In the world of wine retail, few companies can compete with Costco Wholesale Corp. Amid a tumultuous year of navigating a changing retail climate during a global pandemic and new leadership at the head of its beverage alcohol sector, the big-box retailer could have easily suffered during 2020. Instead, Costco’s beverage sales continued to grow. The mega-company has been a leader in off-premise beverage sales for years and, like many of its competitors, Costco saw huge gains last year as buying trends shifted heavily toward retail during the height of the Covid-19 pandemic.
“Alcohol sales were very strong in 2020 and we’re continuing to see healthy double-digit increases,” says Chad Sokol, Costco’s assistant vice president and general merchandise manager for beverage alcohol. “We believe we will continue to have robust sales through 2021.”
Costco’s global beverage alcohol sales topped $5 billion in 2020, up from roughly $4 billion in 2018. Over the last decade, the company’s alcohol sales have essentially doubled, as they were posted at $2.3 billion in 2010. Wine continues to comprise half of Costco’s total beverage alcohol sales, equaling roughly $2.5 billion last year, followed by spirits at 30% and beer at 20%. Those numbers have shifted gradually over the last ten years, as spirits and beer used to split equal 25% shares of beverage revenue in 2010. Maintaining such strong and growing drinks sales for that long is an amazing feat.
“We definitely think the beverage alcohol department is a destination for Costco members, especially for our Kirkland Signature proprietary items that aren’t available elsewhere,” Sokol says. “We hope to continue to build on our current success while focusing on quality, value, and excitement in beverage. Our goal is to always try to over-deliver in these areas.”
The Covid-19 Effect
Like all retailers, Costco had to adapt quickly last year as the Covid-19 pandemic evolved and continuously affected the retail tier. Along with social distancing protocols, stores in many states had to limit their shopping capacity, preventing guests from entering the spaces and wreaking havoc on the hospitality portion of retail. At the end of 2020, Costco’s total global sales were more than $163 billion and the company had 803 stores around the world. Of those, 455 sell wine, 337 sell spirits, and 496 sell beer. Costco managed to open 13 new stores in 2020 and surpassed 100 million members worldwide. Sokol believes that early in the pandemic, the company’s alcohol sales benefited from shoppers coming in for necessities like toilet paper and canned goods, but he notes that the stores’ drinks sales remained steady even as Covid-19 shopping patterns changed.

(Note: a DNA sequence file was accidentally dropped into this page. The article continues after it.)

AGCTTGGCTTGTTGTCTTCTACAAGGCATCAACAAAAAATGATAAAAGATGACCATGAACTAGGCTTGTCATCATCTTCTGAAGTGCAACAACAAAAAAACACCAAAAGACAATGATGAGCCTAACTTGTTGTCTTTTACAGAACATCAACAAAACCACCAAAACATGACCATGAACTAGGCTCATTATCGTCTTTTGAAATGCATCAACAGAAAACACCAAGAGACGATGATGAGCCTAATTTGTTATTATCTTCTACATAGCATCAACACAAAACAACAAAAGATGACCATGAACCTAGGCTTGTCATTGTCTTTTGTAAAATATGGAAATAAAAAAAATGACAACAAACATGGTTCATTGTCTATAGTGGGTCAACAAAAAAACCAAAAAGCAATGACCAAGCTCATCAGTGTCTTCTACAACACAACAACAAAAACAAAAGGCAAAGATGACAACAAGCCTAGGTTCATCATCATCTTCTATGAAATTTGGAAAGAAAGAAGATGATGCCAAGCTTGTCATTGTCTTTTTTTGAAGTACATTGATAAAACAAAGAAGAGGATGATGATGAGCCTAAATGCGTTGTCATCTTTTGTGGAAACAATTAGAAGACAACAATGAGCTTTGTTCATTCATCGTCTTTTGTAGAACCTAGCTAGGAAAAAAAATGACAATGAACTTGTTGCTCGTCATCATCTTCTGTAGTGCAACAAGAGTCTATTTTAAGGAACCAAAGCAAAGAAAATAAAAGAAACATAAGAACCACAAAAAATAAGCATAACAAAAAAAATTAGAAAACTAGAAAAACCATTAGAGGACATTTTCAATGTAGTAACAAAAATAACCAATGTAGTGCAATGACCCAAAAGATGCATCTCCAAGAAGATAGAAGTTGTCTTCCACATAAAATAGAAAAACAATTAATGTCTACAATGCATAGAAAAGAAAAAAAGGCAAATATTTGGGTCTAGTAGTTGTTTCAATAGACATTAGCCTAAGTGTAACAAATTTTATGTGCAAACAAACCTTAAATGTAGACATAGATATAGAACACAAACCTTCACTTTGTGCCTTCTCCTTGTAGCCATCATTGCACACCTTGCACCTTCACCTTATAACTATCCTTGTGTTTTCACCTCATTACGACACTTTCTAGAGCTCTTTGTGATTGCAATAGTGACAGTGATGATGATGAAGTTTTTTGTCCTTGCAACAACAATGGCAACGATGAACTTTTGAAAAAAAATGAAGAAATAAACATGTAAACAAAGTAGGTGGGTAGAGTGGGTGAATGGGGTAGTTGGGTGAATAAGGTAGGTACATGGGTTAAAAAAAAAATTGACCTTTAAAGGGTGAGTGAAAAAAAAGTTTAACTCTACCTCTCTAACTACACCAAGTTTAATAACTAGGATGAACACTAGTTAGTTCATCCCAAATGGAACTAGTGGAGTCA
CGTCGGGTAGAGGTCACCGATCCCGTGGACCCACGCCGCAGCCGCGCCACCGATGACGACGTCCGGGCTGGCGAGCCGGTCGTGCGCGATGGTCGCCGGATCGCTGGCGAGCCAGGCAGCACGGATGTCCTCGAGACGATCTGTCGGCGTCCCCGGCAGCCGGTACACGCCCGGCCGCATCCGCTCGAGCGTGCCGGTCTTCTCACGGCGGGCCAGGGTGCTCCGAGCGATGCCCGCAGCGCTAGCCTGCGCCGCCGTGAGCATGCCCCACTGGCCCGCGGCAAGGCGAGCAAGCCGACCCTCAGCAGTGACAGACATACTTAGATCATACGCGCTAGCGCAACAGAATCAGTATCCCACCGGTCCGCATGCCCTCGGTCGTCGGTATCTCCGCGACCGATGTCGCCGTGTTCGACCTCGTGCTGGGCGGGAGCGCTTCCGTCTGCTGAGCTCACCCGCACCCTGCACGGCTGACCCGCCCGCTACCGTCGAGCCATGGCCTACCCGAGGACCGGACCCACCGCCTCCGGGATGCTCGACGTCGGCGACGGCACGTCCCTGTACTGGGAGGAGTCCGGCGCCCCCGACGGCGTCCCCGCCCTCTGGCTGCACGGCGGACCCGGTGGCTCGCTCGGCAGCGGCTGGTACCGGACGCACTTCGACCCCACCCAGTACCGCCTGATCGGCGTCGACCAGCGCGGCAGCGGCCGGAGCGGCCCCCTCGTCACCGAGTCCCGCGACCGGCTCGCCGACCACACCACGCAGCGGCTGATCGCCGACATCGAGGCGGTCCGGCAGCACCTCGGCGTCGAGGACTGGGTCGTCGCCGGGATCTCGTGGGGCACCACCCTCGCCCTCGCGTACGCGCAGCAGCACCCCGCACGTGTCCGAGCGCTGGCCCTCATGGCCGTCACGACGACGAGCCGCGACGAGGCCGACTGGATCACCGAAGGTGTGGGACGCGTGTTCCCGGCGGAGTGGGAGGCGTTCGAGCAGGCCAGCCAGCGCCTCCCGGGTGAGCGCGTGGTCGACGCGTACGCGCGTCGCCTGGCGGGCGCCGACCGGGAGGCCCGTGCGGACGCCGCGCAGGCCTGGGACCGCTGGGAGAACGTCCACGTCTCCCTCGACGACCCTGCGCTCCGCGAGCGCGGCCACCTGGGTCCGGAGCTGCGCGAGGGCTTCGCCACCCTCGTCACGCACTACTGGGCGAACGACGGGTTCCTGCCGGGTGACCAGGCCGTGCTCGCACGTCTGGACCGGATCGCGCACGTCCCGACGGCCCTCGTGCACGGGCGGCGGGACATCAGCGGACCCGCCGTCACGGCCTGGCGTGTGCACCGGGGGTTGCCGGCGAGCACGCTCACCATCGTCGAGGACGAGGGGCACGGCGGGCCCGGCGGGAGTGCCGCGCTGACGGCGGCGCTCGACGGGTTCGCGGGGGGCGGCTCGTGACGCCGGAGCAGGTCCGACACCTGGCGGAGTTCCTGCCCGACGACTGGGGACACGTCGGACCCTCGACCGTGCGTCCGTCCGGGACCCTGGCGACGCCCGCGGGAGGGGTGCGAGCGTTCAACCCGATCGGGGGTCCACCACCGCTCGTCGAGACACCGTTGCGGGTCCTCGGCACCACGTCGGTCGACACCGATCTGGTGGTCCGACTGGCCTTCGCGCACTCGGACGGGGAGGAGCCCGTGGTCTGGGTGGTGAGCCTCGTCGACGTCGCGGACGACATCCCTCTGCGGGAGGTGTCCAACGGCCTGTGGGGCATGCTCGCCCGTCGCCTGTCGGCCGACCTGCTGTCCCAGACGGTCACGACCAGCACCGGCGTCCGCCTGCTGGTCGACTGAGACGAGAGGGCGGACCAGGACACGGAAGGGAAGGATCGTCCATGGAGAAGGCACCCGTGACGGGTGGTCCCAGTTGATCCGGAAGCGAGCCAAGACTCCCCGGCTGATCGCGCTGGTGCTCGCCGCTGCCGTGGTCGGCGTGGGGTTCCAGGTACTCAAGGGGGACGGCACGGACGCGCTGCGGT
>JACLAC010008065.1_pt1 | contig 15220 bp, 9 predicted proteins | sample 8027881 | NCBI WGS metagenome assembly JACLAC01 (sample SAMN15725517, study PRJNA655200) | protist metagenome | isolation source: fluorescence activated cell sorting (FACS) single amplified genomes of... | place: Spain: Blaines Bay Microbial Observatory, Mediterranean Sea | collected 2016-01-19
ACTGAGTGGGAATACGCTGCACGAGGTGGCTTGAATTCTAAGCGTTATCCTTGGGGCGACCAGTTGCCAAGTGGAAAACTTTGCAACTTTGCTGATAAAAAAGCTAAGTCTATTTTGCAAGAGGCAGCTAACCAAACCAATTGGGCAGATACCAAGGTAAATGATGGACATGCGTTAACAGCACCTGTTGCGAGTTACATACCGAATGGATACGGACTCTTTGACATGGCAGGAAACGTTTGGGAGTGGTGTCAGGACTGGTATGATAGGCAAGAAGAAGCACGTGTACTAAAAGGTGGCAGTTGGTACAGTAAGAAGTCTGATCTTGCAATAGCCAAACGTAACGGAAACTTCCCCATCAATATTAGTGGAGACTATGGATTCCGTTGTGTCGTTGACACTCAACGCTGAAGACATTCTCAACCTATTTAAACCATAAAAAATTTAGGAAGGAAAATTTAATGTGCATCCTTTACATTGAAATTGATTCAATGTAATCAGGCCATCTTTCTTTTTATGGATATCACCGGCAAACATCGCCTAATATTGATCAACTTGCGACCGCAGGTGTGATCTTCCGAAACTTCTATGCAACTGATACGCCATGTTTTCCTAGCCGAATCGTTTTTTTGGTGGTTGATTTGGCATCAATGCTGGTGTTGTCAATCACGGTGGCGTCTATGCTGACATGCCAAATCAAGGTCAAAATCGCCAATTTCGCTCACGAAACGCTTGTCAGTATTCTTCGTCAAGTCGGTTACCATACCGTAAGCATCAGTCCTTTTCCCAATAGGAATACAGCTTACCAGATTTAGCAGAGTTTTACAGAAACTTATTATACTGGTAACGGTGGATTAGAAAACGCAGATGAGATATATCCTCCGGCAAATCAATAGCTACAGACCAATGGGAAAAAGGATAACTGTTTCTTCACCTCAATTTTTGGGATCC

“Initially, our alcohol sales increases were driven by the additional foot traffic of members who were coming in for essential items,” Sokol says. “But after the lockdowns expanded and on-premise business slowed down, we really started to see increased sales in spirits and wine. Initially, we were a few weeks behind the trends of other off-premise retailers, but as we moved through last summer we started to see increases across all beverage alcohol categories, especially domestic fine wine and sparkling wines. Overall, our alcohol sales increases were close to double what we initially had planned for last year, prior to the start of Covid-19.”
Many of Costco’s top wine and spirits performers in 2020 came from its proprietary Kirkland Signature label. Sokol notes that several products in that portfolio gained a lot of traction last year. Along with upscale sparkling and domestic wines, he adds that RTDs, hard seltzers, and 3-liter boxed wines also showed solid growth last year and that wine advent calendars sold out very quickly during the holiday season. He notes that many members traded up in price point while shopping during the pandemic. Costco’s top-selling wines include Kirkland Signature DOCG Prosecco ($7 a 750-ml. bottle) and Kirkland Signature Ti Point Sauvignon Blanc ($7). “We’re really pleased to see sparkling sales grow again,” Sokol says. “One of the unintended benefits from last year was our access to new wineries that were previously hesitant to sell to Costco.”